Security Drives Cisco's Self-Defending Bottom Line
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Anyone who's been around computing for a while probably remembers scoffing at the latest and greatest in speed and memory advances over the years as insane advances in tech nobody would ever need. We like to jeer at Bill Gates' infamous (and likely never spoken) "640k should be enough for anyone" quote, but probably had a few "They're calling it the ... get this ... 486 ... and it's supposed to be, like, 66Mhz or some crazy number. What am I gonna do with that?" ourselves.
Decades down the road of widespread computing and networking, "faster" and "more efficient" are pretty much taken for granted. No one thinks to jeer because the chances are good that we're thinking of where that extra power can go, whether it's on a workstation in the form of extra speed and memory, or on our nets in the form of more bandwidth and faster routing. No one pays much attention because the packets and bits are moving plenty fast and we've got other things to worry about. Maybe, once VoIP takes hold, we'll start hoping for more from our network hardware. In the mean time, other considerations are more worrisome.
If you need proof of that, consider today's announcements from Cisco regarding the Firewall Services Module in its Catalyst 6500 switches. When first unveiled a year-and-a-half ago, the FSM was a free add-on that saw periodic updates. As of today, pricing for a 20-firewall license will set you back $12,500 while a 100-firewall license runs at a discount: $45,000.
The new pricing scheme moves the revenue stream from the hardware itself, well loved and considered essential among enterprise networkers, to the services riding on top of it.
This isn't a new trend. Sun's own Jonathan Schwartz has spent the last week echoing this sentiment on the server side, as Sun moves from pushing high-end server hardware to trying to compete in the much more tricky commodity whitebox market with tightly integrated apps and services. More to the point, Cisco is zeroing in on the biggest concern going, which is network security. Cisco clearly perceives this concern as overriding any love of free beer among its customers. Having softened us up with ads about adorable little girls unleashing a hellstorm of viral mayhem in daddy's network, it's time to make the sale. Like Sun, the question becomes how well Cisco can compete in a well-established software market.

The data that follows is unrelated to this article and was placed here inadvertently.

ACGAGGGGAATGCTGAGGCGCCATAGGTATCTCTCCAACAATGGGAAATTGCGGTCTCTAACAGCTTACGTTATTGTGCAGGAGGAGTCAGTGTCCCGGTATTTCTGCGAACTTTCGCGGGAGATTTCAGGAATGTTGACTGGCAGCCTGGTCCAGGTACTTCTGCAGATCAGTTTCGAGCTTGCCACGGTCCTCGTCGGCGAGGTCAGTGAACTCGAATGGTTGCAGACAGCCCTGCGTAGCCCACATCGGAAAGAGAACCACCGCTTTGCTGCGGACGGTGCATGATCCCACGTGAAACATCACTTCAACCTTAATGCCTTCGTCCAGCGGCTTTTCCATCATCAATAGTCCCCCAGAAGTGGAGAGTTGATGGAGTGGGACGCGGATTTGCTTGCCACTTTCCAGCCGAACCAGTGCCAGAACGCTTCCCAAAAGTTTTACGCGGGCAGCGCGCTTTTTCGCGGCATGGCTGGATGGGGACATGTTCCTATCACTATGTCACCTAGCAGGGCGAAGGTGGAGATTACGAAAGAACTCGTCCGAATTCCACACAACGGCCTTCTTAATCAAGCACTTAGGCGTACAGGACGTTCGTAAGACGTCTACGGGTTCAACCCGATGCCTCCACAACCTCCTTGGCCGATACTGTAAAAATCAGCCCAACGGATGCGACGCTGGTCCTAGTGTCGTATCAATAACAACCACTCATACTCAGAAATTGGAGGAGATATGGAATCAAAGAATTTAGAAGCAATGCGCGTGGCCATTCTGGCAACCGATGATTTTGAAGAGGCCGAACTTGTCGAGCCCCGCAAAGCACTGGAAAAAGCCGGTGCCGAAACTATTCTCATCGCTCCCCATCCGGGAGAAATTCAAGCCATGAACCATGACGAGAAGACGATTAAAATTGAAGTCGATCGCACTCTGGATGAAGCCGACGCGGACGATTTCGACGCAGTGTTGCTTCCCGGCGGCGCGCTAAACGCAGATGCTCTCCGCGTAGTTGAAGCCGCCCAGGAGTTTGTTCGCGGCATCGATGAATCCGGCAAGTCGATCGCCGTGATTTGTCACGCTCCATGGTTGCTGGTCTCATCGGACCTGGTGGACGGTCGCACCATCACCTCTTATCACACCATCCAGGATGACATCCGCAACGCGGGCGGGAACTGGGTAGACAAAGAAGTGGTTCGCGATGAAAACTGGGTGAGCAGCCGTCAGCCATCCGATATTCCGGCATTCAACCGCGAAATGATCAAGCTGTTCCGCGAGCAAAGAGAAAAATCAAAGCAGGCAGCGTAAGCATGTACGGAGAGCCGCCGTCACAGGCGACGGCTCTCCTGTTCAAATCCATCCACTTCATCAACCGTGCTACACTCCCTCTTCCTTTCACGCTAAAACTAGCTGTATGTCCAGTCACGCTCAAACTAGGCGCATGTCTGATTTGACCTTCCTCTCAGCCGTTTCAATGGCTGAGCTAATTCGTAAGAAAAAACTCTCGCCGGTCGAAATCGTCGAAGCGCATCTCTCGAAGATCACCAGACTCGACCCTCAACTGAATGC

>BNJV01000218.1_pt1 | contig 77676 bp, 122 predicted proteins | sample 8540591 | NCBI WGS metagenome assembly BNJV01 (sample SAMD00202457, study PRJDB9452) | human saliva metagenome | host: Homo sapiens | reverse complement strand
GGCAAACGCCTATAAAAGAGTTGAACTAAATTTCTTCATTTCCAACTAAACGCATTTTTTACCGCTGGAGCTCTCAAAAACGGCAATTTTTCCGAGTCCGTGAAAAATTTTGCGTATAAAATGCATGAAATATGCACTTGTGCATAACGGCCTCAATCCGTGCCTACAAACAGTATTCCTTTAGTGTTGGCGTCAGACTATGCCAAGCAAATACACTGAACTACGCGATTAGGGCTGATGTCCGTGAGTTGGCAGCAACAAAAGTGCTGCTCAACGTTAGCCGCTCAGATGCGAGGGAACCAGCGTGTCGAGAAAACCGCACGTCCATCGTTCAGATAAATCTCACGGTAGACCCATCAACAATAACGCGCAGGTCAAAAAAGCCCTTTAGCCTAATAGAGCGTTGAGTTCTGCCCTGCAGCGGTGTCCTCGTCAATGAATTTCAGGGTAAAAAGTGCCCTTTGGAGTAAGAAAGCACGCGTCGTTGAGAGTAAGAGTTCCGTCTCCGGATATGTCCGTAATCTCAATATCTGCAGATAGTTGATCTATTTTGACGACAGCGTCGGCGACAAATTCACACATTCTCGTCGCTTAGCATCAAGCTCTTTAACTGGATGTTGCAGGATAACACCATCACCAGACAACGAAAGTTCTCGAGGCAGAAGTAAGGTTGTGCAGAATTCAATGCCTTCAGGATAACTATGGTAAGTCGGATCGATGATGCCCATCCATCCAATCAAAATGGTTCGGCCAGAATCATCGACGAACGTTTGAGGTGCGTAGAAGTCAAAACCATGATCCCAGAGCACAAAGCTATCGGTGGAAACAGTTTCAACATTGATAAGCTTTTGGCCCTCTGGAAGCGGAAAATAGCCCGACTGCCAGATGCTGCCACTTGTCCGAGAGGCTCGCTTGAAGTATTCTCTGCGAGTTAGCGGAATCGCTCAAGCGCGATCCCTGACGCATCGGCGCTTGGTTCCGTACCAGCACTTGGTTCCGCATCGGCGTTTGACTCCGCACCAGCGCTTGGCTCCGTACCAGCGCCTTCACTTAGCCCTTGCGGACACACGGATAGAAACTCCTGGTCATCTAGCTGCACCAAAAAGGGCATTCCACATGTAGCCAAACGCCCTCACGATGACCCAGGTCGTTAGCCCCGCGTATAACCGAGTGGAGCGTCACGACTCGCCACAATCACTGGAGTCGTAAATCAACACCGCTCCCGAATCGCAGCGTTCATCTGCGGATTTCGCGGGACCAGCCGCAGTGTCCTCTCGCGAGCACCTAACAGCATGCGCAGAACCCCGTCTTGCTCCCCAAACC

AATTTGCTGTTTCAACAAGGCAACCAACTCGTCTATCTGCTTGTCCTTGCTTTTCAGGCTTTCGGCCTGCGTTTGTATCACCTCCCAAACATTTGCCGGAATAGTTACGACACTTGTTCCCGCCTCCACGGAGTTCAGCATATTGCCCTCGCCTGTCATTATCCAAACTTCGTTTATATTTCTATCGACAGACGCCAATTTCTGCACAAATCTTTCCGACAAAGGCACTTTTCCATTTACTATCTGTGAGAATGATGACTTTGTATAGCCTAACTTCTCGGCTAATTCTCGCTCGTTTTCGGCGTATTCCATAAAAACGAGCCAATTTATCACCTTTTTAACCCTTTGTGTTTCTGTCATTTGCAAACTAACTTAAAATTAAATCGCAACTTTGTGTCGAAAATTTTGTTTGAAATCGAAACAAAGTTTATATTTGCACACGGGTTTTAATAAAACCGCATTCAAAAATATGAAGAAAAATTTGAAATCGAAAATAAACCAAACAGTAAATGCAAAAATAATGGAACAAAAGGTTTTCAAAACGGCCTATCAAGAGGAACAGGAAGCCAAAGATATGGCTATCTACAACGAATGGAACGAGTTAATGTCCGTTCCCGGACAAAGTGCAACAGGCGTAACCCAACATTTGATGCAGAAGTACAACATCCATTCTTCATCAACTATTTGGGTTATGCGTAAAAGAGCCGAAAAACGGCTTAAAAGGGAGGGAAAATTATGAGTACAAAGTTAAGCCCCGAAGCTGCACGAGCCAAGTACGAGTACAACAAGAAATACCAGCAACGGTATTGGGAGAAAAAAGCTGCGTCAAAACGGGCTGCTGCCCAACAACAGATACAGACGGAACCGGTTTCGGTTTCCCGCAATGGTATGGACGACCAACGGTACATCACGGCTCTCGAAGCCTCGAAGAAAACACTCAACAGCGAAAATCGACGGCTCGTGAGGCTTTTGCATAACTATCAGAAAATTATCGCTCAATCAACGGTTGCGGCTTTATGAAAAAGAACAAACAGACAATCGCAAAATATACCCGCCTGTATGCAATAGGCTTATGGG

Here's all the pricing data from that announcement:
20 Virtual Firewalls License $12,500
50 Virtual Firewalls License $25,000
100 Virtual Firewalls License $45,000
Cisco Guard XT 5650 $90,000
Cisco Traffic Anomaly Detector XT 5600 $45,000
The last two items, the Guard XT 5650 and the Traffic Anomaly Detector XT, are network security appliances picked up in Cisco's recent acquisition of Riverhead Networks. They're aimed at protecting nets from DDoS attacks.
» It seems there's a security bypass flaw in Linksys' WRT54G Wireless-G Broadband Router:
Independent technology consultant Alan W. Rateliff discovered the flaw during a client installation of a Linksys WRT54G Wireless-G Broadband Router. After reporting the vulnerability to Linksys, Rateliff posted a warning on a public mailing list that even if the remote administration function is turned off, the router provides the administration Web page to ports 80 and 443 on the WAN.
The implications are obvious: out of the box the unit gives full access to its administration from the WAN using the default or, if the user even bothered to change it, an easily guessed password," he said.
Secunia says it's a "moderately critical" hole. Here's the original warning from Mr. Rateliff.
» Google is boosting its search appliance to handle, according to the company, up to 300 queries per minute, and index 1.5 million documents.
» Nortel, recovering from an accounting scandal, reports that converged network equipment, including VoIP and 3G gear, are buoying sales this year.
Even if you don't even have a WLAN operating on your nets, the combination of cheap, consumer-friendly Wi-Fi gear and lousy security interfaces can cause problems. Also: AT&T says it can see DDoS attacks from a mile off, Intel releases Centrino drivers for Linux, and anti-virus vendors report there are still viruses in the world.
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